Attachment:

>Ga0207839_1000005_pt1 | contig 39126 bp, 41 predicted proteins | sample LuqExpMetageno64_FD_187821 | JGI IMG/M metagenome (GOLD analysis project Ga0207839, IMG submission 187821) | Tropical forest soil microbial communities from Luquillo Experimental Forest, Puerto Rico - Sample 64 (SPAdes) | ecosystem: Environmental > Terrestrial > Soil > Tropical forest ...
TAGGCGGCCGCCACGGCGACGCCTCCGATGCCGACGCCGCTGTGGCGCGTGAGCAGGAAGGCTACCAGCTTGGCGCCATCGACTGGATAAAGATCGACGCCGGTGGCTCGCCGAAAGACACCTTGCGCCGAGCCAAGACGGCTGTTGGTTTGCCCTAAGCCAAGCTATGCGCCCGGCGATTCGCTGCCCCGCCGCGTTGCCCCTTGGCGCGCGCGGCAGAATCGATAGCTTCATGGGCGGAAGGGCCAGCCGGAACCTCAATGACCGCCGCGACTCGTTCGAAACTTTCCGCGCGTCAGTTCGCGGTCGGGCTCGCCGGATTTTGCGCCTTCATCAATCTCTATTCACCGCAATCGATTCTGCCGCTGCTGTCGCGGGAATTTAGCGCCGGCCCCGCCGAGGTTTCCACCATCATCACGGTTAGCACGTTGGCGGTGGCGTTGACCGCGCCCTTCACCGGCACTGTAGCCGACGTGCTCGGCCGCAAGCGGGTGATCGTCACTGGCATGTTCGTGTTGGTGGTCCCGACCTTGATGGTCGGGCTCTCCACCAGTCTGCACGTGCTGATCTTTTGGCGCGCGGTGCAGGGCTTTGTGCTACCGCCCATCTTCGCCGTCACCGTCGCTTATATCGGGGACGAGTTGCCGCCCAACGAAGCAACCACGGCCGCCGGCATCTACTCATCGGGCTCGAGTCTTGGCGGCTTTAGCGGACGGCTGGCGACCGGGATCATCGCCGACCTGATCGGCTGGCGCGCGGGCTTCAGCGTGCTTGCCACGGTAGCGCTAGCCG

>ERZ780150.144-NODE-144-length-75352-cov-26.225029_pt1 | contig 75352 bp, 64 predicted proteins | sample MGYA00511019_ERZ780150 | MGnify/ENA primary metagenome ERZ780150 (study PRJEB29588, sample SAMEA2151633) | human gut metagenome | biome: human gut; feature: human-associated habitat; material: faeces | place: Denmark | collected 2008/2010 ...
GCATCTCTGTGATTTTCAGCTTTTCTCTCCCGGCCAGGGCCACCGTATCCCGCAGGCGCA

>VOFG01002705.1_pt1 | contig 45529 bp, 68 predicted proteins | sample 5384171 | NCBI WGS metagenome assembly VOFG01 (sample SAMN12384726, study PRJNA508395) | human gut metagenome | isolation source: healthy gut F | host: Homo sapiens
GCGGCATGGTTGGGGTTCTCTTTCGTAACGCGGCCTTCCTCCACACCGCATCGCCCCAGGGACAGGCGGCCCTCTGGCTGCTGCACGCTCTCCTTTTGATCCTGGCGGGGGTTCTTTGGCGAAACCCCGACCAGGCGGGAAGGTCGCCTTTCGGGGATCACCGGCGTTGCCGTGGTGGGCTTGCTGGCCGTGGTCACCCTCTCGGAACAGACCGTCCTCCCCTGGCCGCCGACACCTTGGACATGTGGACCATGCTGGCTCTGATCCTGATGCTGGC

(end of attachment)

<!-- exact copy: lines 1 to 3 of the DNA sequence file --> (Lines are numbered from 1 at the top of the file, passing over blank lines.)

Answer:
>Ga0207839_1000005_pt1 | contig 39126 bp, 41 predicted proteins | sample LuqExpMetageno64_FD_187821 | JGI IMG/M metagenome (GOLD analysis project Ga0207839, IMG submission 187821) | Tropical forest soil microbial communities from Luquillo Experimental Forest, Puerto Rico - Sample 64 (SPAdes) | ecosystem: Environmental > Terrestrial > Soil > Tropical forest ...
TAGGCGGCCGCCACGGCGACGCCTCCGATGCCGACGCCGCTGTGGCGCGTGAGCAGGAAGGCTACCAGCTTGGCGCCATCGACTGGATAAAGATCGACGCCGGTGGCTCGCCGAAAGACACCTTGCGCCGAGCCAAGACGGCTGTTGGTTTGCCCTAAGCCAAGCTATGCGCCCGGCGATTCGCTGCCCCGCCGCGTTGCCCCTTGGCGCGCGCGGCAGAATCGATAGCTTCATGGGCGGAAGGGCCAGCCGGAACCTCAATGACCGCCGCGACTCGTTCGAAACTTTCCGCGCGTCAGTTCGCGGTCGGGCTCGCCGGATTTTGCGCCTTCATCAATCTCTATTCACCGCAATCGATTCTGCCGCTGCTGTCGCGGGAATTTAGCGCCGGCCCCGCCGAGGTTTCCACCATCATCACGGTTAGCACGTTGGCGGTGGCGTTGACCGCGCCCTTCACCGGCACTGTAGCCGACGTGCTCGGCCGCAAGCGGGTGATCGTCACTGGCATGTTCGTGTTGGTGGTCCCGACCTTGATGGTCGGGCTCTCCACCAGTCTGCACGTGCTGATCTTTTGGCGCGCGGTGCAGGGCTTTGTGCTACCGCCCATCTTCGCCGTCACCGTCGCTTATATCGGGGACGAGTTGCCGCCCAACGAAGCAACCACGGCCGCCGGCATCTACTCATCGGGCTCGAGTCTTGGCGGCTTTAGCGGACGGCTGGCGACCGGGATCATCGCCGACCTGATCGGCTGGCGCGCGGGCTTCAGCGTGCTTGCCACGGTAGCGCTAGCCG

>ERZ780150.144-NODE-144-length-75352-cov-26.225029_pt1 | contig 75352 bp, 64 predicted proteins | sample MGYA00511019_ERZ780150 | MGnify/ENA primary metagenome ERZ780150 (study PRJEB29588, sample SAMEA2151633) | human gut metagenome | biome: human gut; feature: human-associated habitat; material: faeces | place: Denmark | collected 2008/2010 ...